What Maslow Surely Missed


A Favela drummer, image via http://www.veezzle.com/photo/1141733/favela-drummer

I was reminded today of the opening scene of The Lord of the Rings. In it, Galadrielle says, ‘The world is changing. I feel it in the water, I feel it in the earth and I smell it in the air.’ I could sense it today. What inspired me was a poor man, in rags, whom I saw at my local railway station in Zurich, Switzerland. There are hardly any beggars in this country because they are neatly weeded out by the efficient, Virgoan law enforcers. But this man was not begging. The elegant crowd of commuters, each tapping away at their latest model of a smart phone, looked at this man, who was holding an old-fashioned tape recorder, blasting some rock and roll and moving his body rhythmically. He was happy and he did not need anybody’s spare change.

‘Maslow was so wrong,’ I thought to myself. The basic needs of a human being are not food and shelter. Our basic needs are much more soulful and our soul needs must and do always come first.

In a book Poor Economics. A Radical Rethinking of the Way to Fight Global Poverty, Esther Duflo and Abhijit Banerjee write about a poor Moroccan peasant who can hardly afford to feed his family. He says that a TV set, however, is an indispensable item in his household, more important than food. A TV may not be the most soulful object I could think of but it nevertheless ensures a deprived individual some kind of connection with the collective psyche. Maslow’s pyramid of needs suddenly appears irrelevant. Even the hungry or the destitute will seek to nourish their souls and transcend their existence. You cannot reduce an individual to his biological needs.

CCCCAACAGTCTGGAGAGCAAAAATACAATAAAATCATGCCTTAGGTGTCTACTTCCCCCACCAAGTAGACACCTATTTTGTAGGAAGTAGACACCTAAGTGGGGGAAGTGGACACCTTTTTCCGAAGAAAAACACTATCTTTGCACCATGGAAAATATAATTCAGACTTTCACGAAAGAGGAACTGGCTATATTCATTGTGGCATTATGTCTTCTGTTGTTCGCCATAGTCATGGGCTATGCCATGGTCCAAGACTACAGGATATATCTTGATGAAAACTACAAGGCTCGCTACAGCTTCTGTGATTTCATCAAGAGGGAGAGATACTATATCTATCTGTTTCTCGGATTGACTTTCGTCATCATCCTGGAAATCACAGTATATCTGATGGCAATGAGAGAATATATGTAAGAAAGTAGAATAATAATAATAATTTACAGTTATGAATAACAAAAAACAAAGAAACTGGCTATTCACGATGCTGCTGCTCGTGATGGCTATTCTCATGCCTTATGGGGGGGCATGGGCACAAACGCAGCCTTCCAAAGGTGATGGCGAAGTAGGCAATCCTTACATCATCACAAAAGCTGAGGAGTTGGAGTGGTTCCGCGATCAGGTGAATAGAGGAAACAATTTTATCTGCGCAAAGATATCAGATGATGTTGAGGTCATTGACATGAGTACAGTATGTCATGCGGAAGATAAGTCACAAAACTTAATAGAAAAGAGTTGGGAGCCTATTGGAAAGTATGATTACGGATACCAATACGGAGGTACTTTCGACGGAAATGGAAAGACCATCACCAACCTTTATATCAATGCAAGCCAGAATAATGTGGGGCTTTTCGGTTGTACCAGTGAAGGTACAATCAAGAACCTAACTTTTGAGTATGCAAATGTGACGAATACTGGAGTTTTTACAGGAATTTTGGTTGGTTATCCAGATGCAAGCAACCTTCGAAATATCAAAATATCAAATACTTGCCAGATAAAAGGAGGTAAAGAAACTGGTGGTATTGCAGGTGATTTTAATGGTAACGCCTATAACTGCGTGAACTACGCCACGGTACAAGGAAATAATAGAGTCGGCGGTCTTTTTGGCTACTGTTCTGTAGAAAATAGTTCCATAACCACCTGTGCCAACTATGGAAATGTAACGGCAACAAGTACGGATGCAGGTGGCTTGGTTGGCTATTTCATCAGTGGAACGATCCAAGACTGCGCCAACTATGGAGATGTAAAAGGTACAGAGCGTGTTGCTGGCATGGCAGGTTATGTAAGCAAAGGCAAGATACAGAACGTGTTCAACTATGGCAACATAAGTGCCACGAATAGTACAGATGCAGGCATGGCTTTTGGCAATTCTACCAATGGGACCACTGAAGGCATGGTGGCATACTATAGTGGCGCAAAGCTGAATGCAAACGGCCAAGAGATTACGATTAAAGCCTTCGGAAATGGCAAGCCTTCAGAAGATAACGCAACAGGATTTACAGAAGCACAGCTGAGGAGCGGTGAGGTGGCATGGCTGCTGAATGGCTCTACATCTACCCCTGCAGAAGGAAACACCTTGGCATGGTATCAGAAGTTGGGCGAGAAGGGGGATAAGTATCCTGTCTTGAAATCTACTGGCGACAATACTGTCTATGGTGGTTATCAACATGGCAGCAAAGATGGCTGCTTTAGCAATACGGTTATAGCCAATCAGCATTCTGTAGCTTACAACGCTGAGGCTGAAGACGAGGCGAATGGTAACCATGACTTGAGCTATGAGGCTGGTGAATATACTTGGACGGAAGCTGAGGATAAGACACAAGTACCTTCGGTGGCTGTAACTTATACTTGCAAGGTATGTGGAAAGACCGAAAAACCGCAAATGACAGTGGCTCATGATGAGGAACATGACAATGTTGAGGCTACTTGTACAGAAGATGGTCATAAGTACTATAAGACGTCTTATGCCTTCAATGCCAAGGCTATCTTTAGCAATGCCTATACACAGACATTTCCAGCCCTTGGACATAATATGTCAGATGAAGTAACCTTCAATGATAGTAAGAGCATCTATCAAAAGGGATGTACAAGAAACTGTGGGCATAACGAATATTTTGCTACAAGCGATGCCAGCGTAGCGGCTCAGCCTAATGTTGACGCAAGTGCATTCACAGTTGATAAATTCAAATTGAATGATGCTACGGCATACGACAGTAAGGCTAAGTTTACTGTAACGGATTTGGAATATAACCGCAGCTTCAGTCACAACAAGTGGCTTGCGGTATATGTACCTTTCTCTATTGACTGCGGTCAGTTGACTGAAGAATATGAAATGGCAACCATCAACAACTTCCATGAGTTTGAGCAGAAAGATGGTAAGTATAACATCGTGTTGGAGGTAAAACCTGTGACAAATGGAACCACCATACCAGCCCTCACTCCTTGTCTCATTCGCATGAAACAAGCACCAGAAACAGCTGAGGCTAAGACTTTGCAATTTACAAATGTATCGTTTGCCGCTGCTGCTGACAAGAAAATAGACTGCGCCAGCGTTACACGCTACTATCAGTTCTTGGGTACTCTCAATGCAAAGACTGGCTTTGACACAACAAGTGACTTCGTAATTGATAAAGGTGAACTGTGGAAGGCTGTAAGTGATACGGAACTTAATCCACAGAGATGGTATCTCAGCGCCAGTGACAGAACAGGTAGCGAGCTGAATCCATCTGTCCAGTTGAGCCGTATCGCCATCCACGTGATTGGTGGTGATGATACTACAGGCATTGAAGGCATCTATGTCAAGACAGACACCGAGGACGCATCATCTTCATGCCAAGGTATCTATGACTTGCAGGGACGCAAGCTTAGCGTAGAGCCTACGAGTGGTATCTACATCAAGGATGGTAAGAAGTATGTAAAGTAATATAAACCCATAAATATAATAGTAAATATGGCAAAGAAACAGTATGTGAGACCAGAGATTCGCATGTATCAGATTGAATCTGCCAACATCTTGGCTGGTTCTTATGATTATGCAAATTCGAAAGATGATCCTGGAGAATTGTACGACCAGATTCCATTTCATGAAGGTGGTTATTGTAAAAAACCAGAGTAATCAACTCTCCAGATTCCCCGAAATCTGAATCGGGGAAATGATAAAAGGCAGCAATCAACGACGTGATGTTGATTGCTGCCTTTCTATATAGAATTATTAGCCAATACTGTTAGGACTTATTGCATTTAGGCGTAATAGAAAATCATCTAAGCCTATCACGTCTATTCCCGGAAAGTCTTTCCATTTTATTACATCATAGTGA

I was born in Poland, where there are still people who survived the second world war and its ordeals. The Angel of Hunger (this is the title if a magnificent novel about Soviet labour camps) lived in my land. I was particularly uplifted when I read about Otto Dov Kulka, a Holocaust survivor, who says that what kept him alive in the concentration camp was a children’s choir that he was engaged with. They were learning to perform Beethoven’s Ode to Joy in secret. This shows that pure biology, the naked instinct was not enough to survive the ordeal of labour camps. Human needs do not form a hierarchy but a complicated organic system where the instinctual and the symbolic are intertwined and equally important.

The change I hinted at in the introduction has to do with a growing global understanding that  the Bible quote ‘Man does not live by bread alone’ describes a pressing, basic and urgent human need of higher meaning.

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18 Responses to What Maslow Surely Missed